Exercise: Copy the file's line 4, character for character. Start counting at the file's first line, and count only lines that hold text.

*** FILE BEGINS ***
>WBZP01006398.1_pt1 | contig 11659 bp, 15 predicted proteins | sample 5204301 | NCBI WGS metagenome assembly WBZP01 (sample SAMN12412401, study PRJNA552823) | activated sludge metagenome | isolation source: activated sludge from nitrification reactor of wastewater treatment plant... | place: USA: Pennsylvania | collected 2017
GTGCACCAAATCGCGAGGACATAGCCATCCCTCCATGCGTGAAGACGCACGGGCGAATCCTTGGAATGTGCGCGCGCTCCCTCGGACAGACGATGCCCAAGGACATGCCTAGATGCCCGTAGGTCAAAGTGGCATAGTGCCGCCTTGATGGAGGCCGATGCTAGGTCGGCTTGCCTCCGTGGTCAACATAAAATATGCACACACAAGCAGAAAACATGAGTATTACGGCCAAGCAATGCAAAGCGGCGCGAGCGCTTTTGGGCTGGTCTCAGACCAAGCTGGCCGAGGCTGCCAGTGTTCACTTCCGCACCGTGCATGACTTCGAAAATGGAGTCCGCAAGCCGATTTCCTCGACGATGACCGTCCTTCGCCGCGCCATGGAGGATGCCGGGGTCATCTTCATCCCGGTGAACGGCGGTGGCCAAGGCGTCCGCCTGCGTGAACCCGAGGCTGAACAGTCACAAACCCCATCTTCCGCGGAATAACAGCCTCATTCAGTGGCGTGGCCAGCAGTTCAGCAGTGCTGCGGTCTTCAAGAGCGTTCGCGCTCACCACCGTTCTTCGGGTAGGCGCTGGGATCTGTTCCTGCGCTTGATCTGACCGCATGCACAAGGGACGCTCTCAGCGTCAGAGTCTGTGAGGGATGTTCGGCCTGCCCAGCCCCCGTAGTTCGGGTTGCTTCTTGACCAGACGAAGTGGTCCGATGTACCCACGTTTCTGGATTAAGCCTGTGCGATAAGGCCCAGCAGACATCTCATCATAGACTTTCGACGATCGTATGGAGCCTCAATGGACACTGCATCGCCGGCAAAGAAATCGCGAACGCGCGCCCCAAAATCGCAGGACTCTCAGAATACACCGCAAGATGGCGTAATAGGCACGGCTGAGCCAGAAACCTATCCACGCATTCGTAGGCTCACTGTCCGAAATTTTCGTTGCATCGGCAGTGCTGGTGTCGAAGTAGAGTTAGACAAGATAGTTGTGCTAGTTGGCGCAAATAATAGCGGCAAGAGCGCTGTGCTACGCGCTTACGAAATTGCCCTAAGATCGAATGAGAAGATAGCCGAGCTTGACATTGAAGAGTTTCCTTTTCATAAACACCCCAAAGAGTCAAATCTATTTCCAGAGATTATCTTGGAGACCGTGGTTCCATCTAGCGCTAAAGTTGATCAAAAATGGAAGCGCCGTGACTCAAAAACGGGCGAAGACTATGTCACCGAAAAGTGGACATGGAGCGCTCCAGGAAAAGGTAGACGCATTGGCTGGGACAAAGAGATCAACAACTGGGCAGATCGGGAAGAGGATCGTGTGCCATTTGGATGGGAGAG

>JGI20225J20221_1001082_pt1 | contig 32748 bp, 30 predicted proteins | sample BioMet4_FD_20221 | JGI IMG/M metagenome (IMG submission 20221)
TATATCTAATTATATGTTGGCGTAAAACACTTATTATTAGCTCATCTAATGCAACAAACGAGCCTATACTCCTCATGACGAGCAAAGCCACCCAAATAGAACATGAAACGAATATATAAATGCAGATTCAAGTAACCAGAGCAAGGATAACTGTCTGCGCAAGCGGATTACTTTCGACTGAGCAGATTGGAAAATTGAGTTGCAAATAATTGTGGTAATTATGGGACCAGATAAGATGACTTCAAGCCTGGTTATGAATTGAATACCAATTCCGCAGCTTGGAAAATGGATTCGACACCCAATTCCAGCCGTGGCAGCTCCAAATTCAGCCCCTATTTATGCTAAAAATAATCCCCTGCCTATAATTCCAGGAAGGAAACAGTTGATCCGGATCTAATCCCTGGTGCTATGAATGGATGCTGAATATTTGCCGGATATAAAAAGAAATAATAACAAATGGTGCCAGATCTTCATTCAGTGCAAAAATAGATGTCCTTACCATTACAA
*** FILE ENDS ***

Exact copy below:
TATATCTAATTATATGTTGGCGTAAAACACTTATTATTAGCTCATCTAATGCAACAAACGAGCCTATACTCCTCATGACGAGCAAAGCCACCCAAATAGAACATGAAACGAATATATAAATGCAGATTCAAGTAACCAGAGCAAGGATAACTGTCTGCGCAAGCGGATTACTTTCGACTGAGCAGATTGGAAAATTGAGTTGCAAATAATTGTGGTAATTATGGGACCAGATAAGATGACTTCAAGCCTGGTTATGAATTGAATACCAATTCCGCAGCTTGGAAAATGGATTCGACACCCAATTCCAGCCGTGGCAGCTCCAAATTCAGCCCCTATTTATGCTAAAAATAATCCCCTGCCTATAATTCCAGGAAGGAAACAGTTGATCCGGATCTAATCCCTGGTGCTATGAATGGATGCTGAATATTTGCCGGATATAAAAAGAAATAATAACAAATGGTGCCAGATCTTCATTCAGTGCAAAAATAGATGTCCTTACCATTACAA